For all the corporate exhorting of workers to cut costs wherever possible, employees remain a decidedly wasteful group. This is particularly true when it comes to using office equipment. Copier machines, expensive appliances to operate under the best of circumstances, are treated as personal printers, reproducing requests for proposals and wedding invitations in nearly equal numbers. Printers, conversely, are used as copier machines, churning out reams of novella-length reports.
But nowhere is this insouciance more evident than in employees’ treatment of computers. Walk around any office after closing time and you’ll invariably find the same scene: a phalanx of PCs left to run all night, fans humming, status lights blinking, screen savers conjuring endless journeys through asteroid-filled galaxies.
Purple prose? Yes. An exaggeration? Hardly. The fact is, during off hours, business computers are rarely turned off, and unattended PCs chew up loads of electricity. According to the Department of Energy, idle machines account for well over half of the 53 billion kilowatt hours of power that business computers consume annually. And the yearly cost of this unnecessary consumption is $3 billion for U.S. corporations. (Interestingly, the belief is rampant among users that leaving a computer on consumes less power than turning it off at night, but energy experts say that’s far from the case. At full power, the average PC and monitor use nearly 200 watts of power, and even in the “hibernate” mode, they consume 4 watts.)
The cost of these switched-on computers will likely go up as more-powerful processors hit the market and electricity rates rise. In response, a couple of software vendors have begun selling products to reduce PC power consumption. Seattle-based Verdiem Corp., for one, markets a computer energy-management program called Surveyor, which enables companies to measure, monitor, and manage computer-power policies from a single network server. 1E Ltd., a London-based company, sells a similar program called NightWatchman. And the Environmental Protection Agency has gotten into the act as well, offering its own PC power-management program.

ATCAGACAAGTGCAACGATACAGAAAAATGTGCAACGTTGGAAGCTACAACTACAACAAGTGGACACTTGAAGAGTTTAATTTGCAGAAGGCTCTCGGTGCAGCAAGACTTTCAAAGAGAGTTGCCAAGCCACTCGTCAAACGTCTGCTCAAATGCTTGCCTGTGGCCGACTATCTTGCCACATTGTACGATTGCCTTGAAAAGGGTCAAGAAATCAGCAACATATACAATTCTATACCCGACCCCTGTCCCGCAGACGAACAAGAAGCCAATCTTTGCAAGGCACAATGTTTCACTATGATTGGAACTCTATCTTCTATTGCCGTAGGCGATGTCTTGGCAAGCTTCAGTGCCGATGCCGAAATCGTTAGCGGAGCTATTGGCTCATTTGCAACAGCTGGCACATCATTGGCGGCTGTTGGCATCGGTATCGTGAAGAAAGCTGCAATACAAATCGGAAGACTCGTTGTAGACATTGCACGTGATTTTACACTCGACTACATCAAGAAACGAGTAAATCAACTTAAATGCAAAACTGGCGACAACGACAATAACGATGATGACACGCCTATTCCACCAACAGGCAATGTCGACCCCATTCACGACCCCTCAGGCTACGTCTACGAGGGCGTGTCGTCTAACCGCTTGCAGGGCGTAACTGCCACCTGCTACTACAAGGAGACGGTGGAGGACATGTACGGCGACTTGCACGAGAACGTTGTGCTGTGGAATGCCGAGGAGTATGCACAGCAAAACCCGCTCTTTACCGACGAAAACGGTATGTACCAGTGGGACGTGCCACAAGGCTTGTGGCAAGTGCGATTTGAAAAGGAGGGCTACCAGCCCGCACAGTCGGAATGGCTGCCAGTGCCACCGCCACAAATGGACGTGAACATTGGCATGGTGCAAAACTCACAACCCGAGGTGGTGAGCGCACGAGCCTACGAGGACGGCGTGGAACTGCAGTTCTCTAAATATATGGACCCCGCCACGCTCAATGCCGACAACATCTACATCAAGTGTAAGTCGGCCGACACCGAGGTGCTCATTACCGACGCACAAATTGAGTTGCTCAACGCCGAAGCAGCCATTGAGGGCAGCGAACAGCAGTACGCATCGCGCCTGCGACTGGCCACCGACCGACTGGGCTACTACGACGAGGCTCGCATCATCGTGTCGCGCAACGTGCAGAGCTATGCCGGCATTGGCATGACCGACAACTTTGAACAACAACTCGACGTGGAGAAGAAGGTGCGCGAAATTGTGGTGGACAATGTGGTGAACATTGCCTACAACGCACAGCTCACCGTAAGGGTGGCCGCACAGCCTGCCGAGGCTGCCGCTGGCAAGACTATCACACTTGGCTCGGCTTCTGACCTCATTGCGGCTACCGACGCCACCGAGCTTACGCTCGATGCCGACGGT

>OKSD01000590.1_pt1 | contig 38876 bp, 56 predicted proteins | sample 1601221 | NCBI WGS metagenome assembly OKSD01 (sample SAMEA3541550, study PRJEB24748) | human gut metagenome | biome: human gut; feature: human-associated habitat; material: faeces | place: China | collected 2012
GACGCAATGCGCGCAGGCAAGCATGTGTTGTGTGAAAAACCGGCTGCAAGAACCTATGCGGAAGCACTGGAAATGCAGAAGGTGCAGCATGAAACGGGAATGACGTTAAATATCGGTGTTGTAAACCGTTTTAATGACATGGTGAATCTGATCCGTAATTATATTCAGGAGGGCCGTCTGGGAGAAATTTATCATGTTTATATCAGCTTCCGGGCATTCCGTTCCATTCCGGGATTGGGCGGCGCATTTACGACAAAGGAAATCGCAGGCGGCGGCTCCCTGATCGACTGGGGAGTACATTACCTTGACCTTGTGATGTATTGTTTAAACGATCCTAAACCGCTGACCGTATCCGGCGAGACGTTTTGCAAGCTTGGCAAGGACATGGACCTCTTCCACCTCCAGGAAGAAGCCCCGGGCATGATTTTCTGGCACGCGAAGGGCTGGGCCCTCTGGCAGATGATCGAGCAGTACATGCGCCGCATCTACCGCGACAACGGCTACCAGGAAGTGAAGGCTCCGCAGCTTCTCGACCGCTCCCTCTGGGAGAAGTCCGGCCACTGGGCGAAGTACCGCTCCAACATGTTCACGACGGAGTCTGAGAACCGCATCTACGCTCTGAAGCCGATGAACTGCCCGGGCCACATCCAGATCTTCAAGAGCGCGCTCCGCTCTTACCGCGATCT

Users seem to like the idea. Walter Lin, a senior engineering technician at the City of San Jose, Calif., General Services Department, says that city will have Verdiem’s software running on 6,000 computers by the early part of this year. “In the worst-case scenario, our simple payback period will be under a year,” he says. The best case? “A few months.”
The Worker-Bypass Route
To date, municipalities have been the first to embrace PC power-management software, while private-sector managers are taking to it more slowly. Verdiem, with a handful of municipal and education customers, has only one corporate sign-up so far, a large U.S. retailer.
The cautious reaction in the private sector isn’t surprising. Power-management software typically shaves PC energy costs by a third to as much as a half, or about $20 to $50 per computer per year, so programs don’t make sense unless companies operate at least 1,000 PCs. And experts point out that electricity-consumption costs are generally not well understood by many business managers, who also tend to ignore enterprise electricity. What’s more, employees often resent even the smallest interference with their computers. Some say they don’t like to work with a computer in energy-saving mode, for example, because it takes too long for the PC to recover.
Bypassing workers entirely may be the best bet. Jerry Green, administrator for facilities operations and maintenance in the Beaverton, Oreg., school district, says the school system does have an in-house program that encourages employees to turn off their computers. But his employer bought a PC power-management program from Verdiem anyway. Explains Green: “The software is an automatic substitute for human behavior.”
Expect to see more technology vendors get into this space, particularly if the European Union pushes its “greening of information technology” agenda. Intel is flogging the notion of instantly available PCs—able to recover within seconds from the hibernate mode. Microsoft, too, could up the ante with the release of its new operating system in 2006. Current Windows versions offer some power-management features, of course, but networks can’t tailor the settings for specific user groups. Adds Lin: “Power-saving settings for Windows NT can be tough to initiate.”
That may help explain why fully 75 percent of the business computers in the United States have their power-management features disabled.
Largest guzzlers of electricity in the office.
Source: Department of Energy, 2002